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The (non-professional) books I most enjoyed in 2020

Like many, I’m trying to be a better book-reader, after too many years of internet distractions. 2020 proved both a boon and a bane to this desire, but, in all, I think I did pretty good on the book front. If you’re looking for something good to read, maybe you’ll find it here. (None of these are related to my professional interests—I may have a separate book list of those over on my professional site.)

The Best Book I Read: Caste

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In no way an original choice, it’s still worth calling out Caste: The Origins of our Discontents, by Isabel Wilkerson, as the best book I read in 2020. This deconstruction and reconsideration of race as something more structural proved eye-opening and thought-expanding, and should be required reading for all Americans.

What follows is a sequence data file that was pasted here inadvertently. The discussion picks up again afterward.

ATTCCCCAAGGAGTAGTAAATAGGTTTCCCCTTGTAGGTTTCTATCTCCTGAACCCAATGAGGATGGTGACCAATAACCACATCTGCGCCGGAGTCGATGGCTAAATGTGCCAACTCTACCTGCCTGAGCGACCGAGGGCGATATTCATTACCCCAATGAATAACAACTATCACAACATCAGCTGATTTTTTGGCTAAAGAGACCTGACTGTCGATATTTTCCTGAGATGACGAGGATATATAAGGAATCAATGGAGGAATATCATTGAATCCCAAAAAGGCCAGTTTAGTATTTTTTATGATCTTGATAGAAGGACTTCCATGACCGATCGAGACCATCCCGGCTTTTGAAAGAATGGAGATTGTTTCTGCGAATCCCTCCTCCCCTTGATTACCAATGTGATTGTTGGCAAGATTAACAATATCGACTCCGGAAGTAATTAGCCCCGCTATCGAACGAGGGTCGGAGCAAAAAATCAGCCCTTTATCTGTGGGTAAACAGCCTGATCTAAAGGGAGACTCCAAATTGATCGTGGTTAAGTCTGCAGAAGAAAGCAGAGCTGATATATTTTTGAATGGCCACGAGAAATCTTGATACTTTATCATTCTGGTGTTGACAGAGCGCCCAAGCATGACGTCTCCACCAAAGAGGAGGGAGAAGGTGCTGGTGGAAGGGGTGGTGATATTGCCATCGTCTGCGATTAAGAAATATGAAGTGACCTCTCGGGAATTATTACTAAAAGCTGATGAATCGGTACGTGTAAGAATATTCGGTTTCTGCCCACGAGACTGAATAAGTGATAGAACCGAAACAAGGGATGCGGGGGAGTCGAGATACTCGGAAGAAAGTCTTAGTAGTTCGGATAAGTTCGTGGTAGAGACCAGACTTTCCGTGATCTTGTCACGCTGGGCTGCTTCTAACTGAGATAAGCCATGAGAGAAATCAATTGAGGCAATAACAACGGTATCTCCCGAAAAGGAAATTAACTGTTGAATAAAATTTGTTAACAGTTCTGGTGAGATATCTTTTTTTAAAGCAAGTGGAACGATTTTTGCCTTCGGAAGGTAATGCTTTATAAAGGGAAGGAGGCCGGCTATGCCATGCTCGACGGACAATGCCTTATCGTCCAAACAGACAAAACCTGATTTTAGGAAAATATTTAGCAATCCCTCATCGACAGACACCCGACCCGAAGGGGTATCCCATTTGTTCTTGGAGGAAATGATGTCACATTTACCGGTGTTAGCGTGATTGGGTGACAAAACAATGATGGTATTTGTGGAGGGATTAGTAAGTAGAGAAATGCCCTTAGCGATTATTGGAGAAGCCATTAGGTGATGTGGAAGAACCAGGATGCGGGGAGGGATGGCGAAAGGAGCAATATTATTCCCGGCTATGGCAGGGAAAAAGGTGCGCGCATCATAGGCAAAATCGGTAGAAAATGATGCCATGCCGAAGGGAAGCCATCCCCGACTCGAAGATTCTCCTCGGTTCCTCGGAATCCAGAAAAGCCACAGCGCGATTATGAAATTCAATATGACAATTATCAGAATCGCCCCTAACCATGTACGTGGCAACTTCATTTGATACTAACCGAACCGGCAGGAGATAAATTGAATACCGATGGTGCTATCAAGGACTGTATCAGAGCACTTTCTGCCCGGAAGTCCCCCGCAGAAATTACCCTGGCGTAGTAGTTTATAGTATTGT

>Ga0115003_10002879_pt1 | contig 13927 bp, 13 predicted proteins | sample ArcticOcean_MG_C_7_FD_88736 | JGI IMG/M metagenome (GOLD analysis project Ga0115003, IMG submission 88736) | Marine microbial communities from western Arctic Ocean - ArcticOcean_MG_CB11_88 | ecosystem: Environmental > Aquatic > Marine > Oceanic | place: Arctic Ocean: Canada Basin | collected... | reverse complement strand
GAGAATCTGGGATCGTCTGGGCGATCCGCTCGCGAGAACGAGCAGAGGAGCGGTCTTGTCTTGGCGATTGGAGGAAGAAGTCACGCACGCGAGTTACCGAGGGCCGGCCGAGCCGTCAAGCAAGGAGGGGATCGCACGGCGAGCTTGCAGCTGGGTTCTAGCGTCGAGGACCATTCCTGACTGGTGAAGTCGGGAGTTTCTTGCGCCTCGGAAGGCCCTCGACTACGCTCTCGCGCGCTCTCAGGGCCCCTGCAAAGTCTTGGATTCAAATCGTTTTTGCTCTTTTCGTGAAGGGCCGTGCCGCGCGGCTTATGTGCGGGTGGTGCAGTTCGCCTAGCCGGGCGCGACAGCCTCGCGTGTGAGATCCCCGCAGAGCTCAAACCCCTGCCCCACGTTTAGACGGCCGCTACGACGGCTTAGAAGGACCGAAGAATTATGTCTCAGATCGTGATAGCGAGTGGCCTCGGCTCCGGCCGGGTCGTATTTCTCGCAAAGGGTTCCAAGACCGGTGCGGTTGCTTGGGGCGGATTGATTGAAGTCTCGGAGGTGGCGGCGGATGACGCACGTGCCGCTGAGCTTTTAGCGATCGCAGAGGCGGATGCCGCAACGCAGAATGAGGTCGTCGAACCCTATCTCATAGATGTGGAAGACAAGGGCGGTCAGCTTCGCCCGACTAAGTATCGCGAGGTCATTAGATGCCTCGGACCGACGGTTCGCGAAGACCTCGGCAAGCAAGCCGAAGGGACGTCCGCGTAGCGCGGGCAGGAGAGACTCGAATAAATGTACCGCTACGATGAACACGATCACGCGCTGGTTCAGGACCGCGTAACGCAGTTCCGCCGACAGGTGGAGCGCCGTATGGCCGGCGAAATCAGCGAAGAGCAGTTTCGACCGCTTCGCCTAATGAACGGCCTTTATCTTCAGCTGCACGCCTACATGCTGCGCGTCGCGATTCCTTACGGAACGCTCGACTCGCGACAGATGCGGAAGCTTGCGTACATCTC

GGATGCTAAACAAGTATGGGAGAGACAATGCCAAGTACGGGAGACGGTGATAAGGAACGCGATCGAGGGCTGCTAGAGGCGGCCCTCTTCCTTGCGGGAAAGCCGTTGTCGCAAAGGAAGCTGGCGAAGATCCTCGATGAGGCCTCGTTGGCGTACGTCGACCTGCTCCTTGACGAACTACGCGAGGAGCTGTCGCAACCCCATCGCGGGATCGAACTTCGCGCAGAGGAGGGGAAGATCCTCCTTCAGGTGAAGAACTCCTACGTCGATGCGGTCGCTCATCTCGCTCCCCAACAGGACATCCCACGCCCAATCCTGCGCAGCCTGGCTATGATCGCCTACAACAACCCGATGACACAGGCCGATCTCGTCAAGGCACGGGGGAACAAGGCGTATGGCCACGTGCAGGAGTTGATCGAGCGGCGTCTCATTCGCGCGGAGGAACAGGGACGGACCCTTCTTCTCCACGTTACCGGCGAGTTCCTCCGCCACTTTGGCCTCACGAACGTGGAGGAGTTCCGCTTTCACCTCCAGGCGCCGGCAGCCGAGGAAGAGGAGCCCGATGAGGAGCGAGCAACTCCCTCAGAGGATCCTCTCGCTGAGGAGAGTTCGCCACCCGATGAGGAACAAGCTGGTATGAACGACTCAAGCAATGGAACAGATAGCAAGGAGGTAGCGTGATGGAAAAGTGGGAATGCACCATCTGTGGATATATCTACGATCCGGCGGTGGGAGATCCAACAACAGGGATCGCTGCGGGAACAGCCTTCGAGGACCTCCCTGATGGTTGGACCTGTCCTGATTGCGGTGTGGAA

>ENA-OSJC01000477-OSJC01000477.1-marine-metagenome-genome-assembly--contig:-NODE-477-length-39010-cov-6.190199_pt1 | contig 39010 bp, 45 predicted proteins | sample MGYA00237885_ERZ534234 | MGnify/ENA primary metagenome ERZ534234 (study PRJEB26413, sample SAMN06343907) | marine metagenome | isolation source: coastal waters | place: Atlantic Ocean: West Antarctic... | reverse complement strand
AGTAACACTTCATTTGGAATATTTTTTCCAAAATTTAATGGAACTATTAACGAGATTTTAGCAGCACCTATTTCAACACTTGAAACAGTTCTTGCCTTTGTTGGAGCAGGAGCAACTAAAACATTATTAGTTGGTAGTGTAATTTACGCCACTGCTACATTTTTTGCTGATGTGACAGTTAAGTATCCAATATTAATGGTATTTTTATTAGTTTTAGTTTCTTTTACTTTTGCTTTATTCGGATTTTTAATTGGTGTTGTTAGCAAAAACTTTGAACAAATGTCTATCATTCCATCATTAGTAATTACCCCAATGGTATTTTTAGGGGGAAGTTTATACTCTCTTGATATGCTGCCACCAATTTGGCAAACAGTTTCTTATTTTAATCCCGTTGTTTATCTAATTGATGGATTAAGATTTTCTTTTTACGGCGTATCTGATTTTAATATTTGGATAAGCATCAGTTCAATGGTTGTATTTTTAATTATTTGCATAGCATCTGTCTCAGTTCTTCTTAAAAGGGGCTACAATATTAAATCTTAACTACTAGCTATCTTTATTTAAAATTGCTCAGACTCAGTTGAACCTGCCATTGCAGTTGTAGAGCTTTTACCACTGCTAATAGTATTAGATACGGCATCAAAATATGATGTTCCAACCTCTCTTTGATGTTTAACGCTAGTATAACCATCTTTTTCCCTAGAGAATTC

Thinking on the form of the book, what I distinctly admire is how Wilkerson balances the structural and systemic with the specific and personal. It’s a balance that can be hard to strike. Too systemic, and the analysis feels bloodless and academic, but too specific, and it just feels like a series of anecdata. Caste has the space, and Wilderson the savvy, to navigate the macro and micro to masterful effect.


In my 20s and 30s, I was all about non-fiction. I had trouble engaging with novels, found them irrelevant, and prioritized reading that helped me Gain Knowledge. Starting in my 40s, and increasingly these past few years, that’s shifted, where I crave the escapism and empathy of good fiction over the Knowledged Gained of non-fiction.

Here are the fiction books that I rated ⭐️⭐️⭐️⭐️ or more this past year on Goodreads, in the order I read them.

Dragon Hoops, Gene Luen Yang


As an Oaklander, I’m a sucker for this graphic novel about the basketball team at Bishop O’Dowd high school, and how the author (who was a teacher there) overcame his aversion to sports and saw the positive role it can play in developing the lives of his students, many of whom come from challenged backgrounds. Dragon Hoops is distinctly Oakland in its exploration of race, ethnicity, heritage.

The Dog of the South, Charles Portis